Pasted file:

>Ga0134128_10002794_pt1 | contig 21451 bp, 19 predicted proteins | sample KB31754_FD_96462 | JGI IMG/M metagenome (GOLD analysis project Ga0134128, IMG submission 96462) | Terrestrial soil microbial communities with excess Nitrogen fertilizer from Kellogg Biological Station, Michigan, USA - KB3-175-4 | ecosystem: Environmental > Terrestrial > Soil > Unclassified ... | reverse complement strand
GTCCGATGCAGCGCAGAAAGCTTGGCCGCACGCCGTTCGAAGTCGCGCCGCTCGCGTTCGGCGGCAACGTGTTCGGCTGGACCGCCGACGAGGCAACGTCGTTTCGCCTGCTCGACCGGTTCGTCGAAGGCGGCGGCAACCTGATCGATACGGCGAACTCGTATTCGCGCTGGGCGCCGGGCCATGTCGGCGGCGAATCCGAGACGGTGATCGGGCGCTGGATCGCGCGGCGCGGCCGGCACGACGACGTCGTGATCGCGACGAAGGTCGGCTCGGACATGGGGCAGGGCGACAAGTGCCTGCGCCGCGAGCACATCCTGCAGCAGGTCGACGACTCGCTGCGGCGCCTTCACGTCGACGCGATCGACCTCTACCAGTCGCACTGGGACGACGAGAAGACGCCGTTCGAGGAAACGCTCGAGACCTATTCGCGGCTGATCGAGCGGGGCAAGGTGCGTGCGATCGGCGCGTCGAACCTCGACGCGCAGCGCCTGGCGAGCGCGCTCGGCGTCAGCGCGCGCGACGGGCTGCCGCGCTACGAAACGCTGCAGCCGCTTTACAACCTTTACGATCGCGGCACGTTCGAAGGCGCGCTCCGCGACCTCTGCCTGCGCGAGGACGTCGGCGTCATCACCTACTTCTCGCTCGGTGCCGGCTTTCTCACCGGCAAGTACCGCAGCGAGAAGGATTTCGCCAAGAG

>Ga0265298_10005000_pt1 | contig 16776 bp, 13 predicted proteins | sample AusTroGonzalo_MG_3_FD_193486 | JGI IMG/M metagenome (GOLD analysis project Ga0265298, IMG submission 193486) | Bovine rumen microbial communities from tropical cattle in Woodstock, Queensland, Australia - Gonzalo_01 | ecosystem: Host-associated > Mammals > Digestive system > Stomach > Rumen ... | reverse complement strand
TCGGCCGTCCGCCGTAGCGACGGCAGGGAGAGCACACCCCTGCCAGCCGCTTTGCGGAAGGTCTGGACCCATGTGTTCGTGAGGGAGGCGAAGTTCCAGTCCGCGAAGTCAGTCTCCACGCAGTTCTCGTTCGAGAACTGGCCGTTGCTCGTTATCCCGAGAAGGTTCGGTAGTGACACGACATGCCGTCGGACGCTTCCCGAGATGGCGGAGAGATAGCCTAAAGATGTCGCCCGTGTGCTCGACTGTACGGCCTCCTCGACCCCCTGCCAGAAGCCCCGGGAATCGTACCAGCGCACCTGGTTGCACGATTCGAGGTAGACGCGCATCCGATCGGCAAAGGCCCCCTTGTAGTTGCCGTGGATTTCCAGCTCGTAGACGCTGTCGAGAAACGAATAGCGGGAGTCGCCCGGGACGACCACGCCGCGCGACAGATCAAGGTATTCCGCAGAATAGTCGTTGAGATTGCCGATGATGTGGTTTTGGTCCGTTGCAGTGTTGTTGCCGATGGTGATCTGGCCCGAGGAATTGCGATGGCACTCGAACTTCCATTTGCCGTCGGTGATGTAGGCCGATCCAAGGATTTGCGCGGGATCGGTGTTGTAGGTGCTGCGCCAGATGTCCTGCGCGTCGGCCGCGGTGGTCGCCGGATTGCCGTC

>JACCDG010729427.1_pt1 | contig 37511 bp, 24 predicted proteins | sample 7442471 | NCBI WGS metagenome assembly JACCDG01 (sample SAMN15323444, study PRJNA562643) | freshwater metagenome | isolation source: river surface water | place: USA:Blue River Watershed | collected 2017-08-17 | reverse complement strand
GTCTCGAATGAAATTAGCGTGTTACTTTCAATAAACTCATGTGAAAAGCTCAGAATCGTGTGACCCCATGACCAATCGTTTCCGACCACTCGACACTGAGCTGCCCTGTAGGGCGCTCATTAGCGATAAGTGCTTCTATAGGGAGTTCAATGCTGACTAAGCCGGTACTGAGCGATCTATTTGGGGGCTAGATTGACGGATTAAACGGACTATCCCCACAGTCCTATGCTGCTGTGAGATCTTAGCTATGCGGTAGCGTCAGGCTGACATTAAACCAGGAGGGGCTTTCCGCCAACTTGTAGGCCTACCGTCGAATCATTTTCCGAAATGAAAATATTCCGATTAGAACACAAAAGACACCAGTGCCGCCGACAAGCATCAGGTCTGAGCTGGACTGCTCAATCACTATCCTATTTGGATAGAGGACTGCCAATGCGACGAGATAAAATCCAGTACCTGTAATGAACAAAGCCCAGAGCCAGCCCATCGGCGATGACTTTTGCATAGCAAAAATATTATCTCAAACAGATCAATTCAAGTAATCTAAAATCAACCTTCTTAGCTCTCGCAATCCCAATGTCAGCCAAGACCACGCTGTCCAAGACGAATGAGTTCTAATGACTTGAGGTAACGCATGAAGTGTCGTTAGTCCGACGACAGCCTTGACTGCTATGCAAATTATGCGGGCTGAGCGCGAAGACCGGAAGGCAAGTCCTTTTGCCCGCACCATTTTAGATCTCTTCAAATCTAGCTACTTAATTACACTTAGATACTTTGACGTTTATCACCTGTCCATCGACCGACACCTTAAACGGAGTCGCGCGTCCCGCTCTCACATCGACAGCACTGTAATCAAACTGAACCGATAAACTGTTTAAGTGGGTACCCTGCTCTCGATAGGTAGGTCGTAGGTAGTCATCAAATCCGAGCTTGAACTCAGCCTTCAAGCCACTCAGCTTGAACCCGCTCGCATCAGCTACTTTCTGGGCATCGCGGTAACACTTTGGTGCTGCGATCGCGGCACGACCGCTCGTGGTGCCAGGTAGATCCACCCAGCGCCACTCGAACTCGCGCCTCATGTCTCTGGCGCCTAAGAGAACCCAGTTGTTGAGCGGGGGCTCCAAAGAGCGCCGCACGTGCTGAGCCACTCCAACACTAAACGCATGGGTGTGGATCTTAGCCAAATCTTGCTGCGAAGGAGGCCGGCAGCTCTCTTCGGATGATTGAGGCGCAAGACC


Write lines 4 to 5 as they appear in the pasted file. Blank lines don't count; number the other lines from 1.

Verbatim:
TCGGCCGTCCGCCGTAGCGACGGCAGGGAGAGCACACCCCTGCCAGCCGCTTTGCGGAAGGTCTGGACCCATGTGTTCGTGAGGGAGGCGAAGTTCCAGTCCGCGAAGTCAGTCTCCACGCAGTTCTCGTTCGAGAACTGGCCGTTGCTCGTTATCCCGAGAAGGTTCGGTAGTGACACGACATGCCGTCGGACGCTTCCCGAGATGGCGGAGAGATAGCCTAAAGATGTCGCCCGTGTGCTCGACTGTACGGCCTCCTCGACCCCCTGCCAGAAGCCCCGGGAATCGTACCAGCGCACCTGGTTGCACGATTCGAGGTAGACGCGCATCCGATCGGCAAAGGCCCCCTTGTAGTTGCCGTGGATTTCCAGCTCGTAGACGCTGTCGAGAAACGAATAGCGGGAGTCGCCCGGGACGACCACGCCGCGCGACAGATCAAGGTATTCCGCAGAATAGTCGTTGAGATTGCCGATGATGTGGTTTTGGTCCGTTGCAGTGTTGTTGCCGATGGTGATCTGGCCCGAGGAATTGCGATGGCACTCGAACTTCCATTTGCCGTCGGTGATGTAGGCCGATCCAAGGATTTGCGCGGGATCGGTGTTGTAGGTGCTGCGCCAGATGTCCTGCGCGTCGGCCGCGGTGGTCGCCGGATTGCCGTC

>JACCDG010729427.1_pt1 | contig 37511 bp, 24 predicted proteins | sample 7442471 | NCBI WGS metagenome assembly JACCDG01 (sample SAMN15323444, study PRJNA562643) | freshwater metagenome | isolation source: river surface water | place: USA:Blue River Watershed | collected 2017-08-17 | reverse complement strand